|Male grazing in Alaska|
|Subspecies:||R. t. granti|
|Rangifer tarandus granti
|Range of R. t. granti in yellow|
The Porcupine caribou or Grant's caribou (Rangifer tarandus granti) is a subspecies of the caribou found in Alaska and adjacent parts of Canada. It resembles the Barren-ground Caribou (R. t. groenlandicus) and is sometimes included in it.
Their name does not derive from the animal porcupine, but from the Porcupine River which runs through a large part of their range. Though numbers fluctuate, the herd comprises over 160,000 animals which migrate over 1,500 miles (2,500 km) a year between their winter range and calving grounds on the Beaufort Sea, the longest land migration route of any land mammal on earth. They are the primary sustenance of the Gwichʼin, a First Nations/Alaska Native people, who traditionally built their communities based upon the caribou's migration patterns. They are also routinely hunted by other peoples, including the Inupiat, Inuvialuit, Hän, and Northern Tutchone. There is currently controversy over whether possible future oil drilling on the coastal plains of the Arctic National Wildlife Refuge, encompassing much of the Porcupine Caribou calving grounds, will have a severe negative impact on the caribou population or whether the caribou population will grow.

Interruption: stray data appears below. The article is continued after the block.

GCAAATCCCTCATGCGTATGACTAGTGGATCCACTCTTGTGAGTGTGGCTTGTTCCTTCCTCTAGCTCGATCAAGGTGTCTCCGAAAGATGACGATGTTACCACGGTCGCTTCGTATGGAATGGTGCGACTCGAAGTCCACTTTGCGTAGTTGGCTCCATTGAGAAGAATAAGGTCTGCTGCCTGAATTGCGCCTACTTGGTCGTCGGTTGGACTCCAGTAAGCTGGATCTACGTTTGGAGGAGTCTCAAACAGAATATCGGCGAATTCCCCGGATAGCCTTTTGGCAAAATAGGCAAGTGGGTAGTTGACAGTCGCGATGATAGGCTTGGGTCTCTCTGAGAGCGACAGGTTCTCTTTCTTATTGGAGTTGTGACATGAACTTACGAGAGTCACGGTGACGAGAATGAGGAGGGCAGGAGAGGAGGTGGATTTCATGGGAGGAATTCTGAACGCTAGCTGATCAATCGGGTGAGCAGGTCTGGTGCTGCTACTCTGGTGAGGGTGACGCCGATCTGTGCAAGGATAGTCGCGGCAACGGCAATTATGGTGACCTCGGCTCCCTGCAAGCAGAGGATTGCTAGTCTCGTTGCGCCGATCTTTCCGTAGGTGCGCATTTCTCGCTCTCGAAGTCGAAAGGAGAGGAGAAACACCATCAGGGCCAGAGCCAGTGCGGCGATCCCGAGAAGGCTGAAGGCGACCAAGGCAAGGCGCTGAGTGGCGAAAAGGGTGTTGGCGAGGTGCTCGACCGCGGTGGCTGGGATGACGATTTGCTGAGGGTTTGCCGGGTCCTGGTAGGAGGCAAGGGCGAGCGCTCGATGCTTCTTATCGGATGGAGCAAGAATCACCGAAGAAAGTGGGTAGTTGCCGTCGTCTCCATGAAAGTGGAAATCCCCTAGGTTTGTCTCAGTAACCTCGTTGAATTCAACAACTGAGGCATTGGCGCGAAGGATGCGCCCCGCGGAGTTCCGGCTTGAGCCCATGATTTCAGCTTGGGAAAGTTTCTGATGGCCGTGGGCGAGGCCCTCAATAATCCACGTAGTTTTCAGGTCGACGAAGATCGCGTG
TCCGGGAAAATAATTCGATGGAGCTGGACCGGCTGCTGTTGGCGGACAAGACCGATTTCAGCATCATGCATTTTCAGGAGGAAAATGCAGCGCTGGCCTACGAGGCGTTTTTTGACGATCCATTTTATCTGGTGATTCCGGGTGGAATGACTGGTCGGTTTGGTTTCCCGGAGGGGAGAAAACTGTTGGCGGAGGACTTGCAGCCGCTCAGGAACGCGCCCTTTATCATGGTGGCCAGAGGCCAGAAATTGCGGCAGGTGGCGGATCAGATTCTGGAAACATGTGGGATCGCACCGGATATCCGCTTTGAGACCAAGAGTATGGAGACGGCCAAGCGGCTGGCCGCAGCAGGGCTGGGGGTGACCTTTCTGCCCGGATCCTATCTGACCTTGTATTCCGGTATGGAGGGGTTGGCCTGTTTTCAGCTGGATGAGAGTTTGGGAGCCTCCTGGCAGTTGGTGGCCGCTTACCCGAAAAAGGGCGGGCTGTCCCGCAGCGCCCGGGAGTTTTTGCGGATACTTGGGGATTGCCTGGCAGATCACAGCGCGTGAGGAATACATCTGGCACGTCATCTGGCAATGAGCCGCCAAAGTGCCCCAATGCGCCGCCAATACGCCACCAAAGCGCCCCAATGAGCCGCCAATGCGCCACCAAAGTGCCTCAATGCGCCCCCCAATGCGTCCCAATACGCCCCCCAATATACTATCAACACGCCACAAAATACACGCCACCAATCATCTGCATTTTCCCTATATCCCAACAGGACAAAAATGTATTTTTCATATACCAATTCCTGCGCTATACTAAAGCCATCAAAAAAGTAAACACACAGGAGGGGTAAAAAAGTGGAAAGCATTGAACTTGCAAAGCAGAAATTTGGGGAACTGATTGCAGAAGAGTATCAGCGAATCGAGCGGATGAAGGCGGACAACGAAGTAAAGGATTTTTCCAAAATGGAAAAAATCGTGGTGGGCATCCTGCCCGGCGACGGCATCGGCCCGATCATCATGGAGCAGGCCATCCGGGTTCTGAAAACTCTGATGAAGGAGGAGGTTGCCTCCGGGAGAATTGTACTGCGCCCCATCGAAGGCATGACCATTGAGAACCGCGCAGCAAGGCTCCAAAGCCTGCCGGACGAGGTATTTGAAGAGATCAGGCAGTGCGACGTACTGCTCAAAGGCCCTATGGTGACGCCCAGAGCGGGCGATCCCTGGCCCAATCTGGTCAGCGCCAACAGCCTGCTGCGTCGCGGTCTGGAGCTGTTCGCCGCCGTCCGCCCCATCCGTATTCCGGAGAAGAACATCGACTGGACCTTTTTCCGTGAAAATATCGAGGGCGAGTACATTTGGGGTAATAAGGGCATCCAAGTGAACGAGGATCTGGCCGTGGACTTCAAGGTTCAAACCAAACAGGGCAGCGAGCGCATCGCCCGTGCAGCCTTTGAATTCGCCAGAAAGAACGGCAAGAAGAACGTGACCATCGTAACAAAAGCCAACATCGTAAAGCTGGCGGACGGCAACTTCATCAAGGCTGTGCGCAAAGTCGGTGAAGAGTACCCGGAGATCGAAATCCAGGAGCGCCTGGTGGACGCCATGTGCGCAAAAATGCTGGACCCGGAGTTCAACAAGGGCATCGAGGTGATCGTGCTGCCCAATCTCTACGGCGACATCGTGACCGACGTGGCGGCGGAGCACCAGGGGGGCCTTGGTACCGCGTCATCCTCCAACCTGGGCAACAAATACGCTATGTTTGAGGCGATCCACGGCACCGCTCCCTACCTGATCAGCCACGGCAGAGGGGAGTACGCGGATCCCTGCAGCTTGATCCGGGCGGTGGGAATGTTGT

- Grubb, P. (16 November 2005). Wilson, D. E.; Reeder, D. M, eds. Mammal Species of the World (3rd ed.). Johns Hopkins University Press. ISBN 978-0-8018-8221-0. OCLC 62265494.
- Cronin, M. A., M. D. Macneil, and J. C. Patton (2005). Variation in Mitochondrial DNA and Microsatellite DNA in Caribou (Rangifer tarandus) in North America. Journal of Mammalogy 86(3): 495–505.
- Porcupine Caribou Management Board
- Arctic Refuge Caribou Alaska Fish and Wildlife
- The Ultima Thule: An Online Anthology of the Alaskan Arctic
- Watch Being Caribou at NFB.ca
|This article about an even-toed ungulate is a stub. You can help Wikipedia by expanding it.|